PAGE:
3) I echo the sentiment to purchase as much kettle as you can afford. I am making the step up to all-grain, so I am going with a kettle with a spout on the bottom. The stainless steel vs aluminum thread is also in the VS thread... There are valid reasons to use either one. For me, the important thing is making sure that the pot doesn't have any "hot spots" or "cold spots", especially when I was going partial mash on the stove.

If you plan to bottle rather than keg, the recycle center is your friend. I have picked up many bottles there (not the twist off caps) for next to nothing. Oxyclean works great to clean lots of stuff including bottles and equipment. BE SURE TO PICK UP AND USE SANITIZER...

And last but not least, don't rely on your airlock as an indicator that your brew is fermenting, especially in buckets! I use it as a hypnotic device when I can't sleep but mainly to keep crap from falling into my beer...

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Old 03-24-2009, 03:05 AM   #6
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Lots of kits come with a plastic primary fermenter and glass carboy for secondary fermenter. Its an economical way to get started to see if enjoy brewing. I have been using the same bucket and carboy for years however I still brew mostly all extract. You can at least try that for 6 months to a year and if you get bit by the all grain bug, then go for it. By the way, what is stopping you from starting? I see threads where people read this site for months before starting. Not necessary! Buy some gear, buy a kit of ingredients and start cooking. You learn better by doing and all these posts you are reading will make more sense after you have made a few batches.

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Old 03-24-2009, 02:29 PM   #7
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Thanks for all the helpful replies! Much appreciated.

The only thing stopping me from getting started is that I'm on the fence about decisions such as buying a $40, 5-gallon stock pot from Target vs. buying a $160 8-gallon kettle w/spigot from MoreBeer... And glass carboys vs. plastic buckets... etc.

I guess I have a few things to think about, then I'm just going to hop right in.

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Old 03-24-2009, 02:37 PM   #8
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You can also look into PET Better Bottles....Love em' and work just as well as a glass carboy...and run around $20 at midwest for a 6 gallon bottle...

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Old 03-25-2009, 02:32 PM   #9
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Dark Helmet... I see your Schwartz is as big as mine! Let's see how well you handle it!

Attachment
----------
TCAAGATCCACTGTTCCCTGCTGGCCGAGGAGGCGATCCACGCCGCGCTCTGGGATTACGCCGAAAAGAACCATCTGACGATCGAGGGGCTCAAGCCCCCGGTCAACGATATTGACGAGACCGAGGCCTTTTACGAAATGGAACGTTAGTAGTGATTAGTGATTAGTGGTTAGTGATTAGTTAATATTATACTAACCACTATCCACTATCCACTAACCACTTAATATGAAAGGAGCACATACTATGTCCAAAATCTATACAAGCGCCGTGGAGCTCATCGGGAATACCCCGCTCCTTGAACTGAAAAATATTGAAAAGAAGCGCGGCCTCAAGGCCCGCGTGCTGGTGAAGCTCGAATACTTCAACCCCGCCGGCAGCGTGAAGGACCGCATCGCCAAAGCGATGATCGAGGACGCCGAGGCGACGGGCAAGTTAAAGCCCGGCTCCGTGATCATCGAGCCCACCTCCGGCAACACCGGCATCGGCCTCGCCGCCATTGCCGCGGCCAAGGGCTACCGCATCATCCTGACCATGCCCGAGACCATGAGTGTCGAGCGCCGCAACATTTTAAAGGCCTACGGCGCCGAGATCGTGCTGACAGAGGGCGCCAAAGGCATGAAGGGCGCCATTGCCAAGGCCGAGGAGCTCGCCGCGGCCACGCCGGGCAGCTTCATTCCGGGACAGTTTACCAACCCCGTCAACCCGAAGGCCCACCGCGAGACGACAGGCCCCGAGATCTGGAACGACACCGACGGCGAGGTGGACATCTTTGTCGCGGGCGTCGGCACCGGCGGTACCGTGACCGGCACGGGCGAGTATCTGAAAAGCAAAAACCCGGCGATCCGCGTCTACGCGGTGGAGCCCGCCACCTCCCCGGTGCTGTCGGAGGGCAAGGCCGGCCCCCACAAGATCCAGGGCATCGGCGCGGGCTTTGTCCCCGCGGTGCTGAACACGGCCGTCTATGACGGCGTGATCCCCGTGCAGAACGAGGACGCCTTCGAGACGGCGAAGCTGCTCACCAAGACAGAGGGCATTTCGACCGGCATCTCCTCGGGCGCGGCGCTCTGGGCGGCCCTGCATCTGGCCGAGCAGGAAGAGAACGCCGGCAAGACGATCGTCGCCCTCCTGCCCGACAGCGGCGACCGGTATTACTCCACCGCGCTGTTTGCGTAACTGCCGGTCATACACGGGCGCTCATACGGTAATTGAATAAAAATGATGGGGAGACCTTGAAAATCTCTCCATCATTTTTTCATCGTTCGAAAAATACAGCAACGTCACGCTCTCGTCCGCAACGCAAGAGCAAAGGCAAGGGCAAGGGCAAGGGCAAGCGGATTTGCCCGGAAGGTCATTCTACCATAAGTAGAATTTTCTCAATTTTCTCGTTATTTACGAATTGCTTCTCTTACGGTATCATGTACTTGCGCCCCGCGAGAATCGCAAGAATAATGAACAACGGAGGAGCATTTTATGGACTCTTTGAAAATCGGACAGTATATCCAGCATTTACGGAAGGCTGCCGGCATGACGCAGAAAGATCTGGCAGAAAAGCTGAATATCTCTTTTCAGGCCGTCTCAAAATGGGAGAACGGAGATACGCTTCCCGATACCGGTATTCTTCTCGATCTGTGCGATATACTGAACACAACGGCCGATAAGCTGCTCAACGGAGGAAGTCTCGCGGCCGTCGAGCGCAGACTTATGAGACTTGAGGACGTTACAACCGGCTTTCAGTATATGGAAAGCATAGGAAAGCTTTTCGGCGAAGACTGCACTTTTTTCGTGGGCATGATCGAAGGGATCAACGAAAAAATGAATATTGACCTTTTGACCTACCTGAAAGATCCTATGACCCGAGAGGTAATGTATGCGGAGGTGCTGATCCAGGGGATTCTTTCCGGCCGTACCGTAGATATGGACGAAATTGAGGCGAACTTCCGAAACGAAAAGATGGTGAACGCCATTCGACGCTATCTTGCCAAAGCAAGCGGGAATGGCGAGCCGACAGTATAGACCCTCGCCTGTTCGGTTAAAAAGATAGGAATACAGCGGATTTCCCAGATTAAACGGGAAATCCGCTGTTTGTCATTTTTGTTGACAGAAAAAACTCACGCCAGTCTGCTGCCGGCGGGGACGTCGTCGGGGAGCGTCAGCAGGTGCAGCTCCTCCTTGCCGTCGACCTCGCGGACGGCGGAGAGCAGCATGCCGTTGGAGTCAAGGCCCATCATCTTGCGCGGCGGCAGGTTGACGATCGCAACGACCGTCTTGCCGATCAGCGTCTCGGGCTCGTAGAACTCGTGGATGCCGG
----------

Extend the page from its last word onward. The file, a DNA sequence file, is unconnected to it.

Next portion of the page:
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Old 03-25-2009, 02:39 PM   #10
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Quote:
Originally Posted by DarkHelmet View Post
Thanks for all the helpful replies! Much appreciated.

The only thing stopping me from getting started is that I'm on the fence about decisions such as buying a $40, 5-gallon stock pot from Target vs. buying a $160 8-gallon kettle w/spigot from MoreBeer... And glass carboys vs. plastic buckets... etc.

I guess I have a few things to think about, then I'm just going to hop right in.
FWIW I am perfectly happy to use a plastic bucket for primary and plastic Better Bottle (well, a $4 PETE bottle from the cooler at work), but I also have a glass carboy for big beers or mead or whatever requires a long rest.

I'd make sure that I got a large pot suitable for all grain brewing. They are not cheap, but you can always use for other than brewing, and the resell value is certainly there later if you just never use it. Having to buy a second kettle when you find out you love this hobby is going to be a second major purchase.

One cheap option for 5 gal. batches is a turkey fryer on sale after the thanksgiving holiday. They can often be found for around $40. Also check craigslist for used deals. I see them on there all the time. THey come iwth a propane burner, which is real nice for full boils.

The fancy kettles at the brewing supply stores are very nice, and will more than do the job, but you can brew for much less if you choose to use a cheap pot from the kitchen store. I'd like to have a megapot or whatever, but I'm focusing my $ on other equipment since I already have a turkey fryer that works ok. I wish it had a thermometer and spigot, but I still got more stuff I want to get first.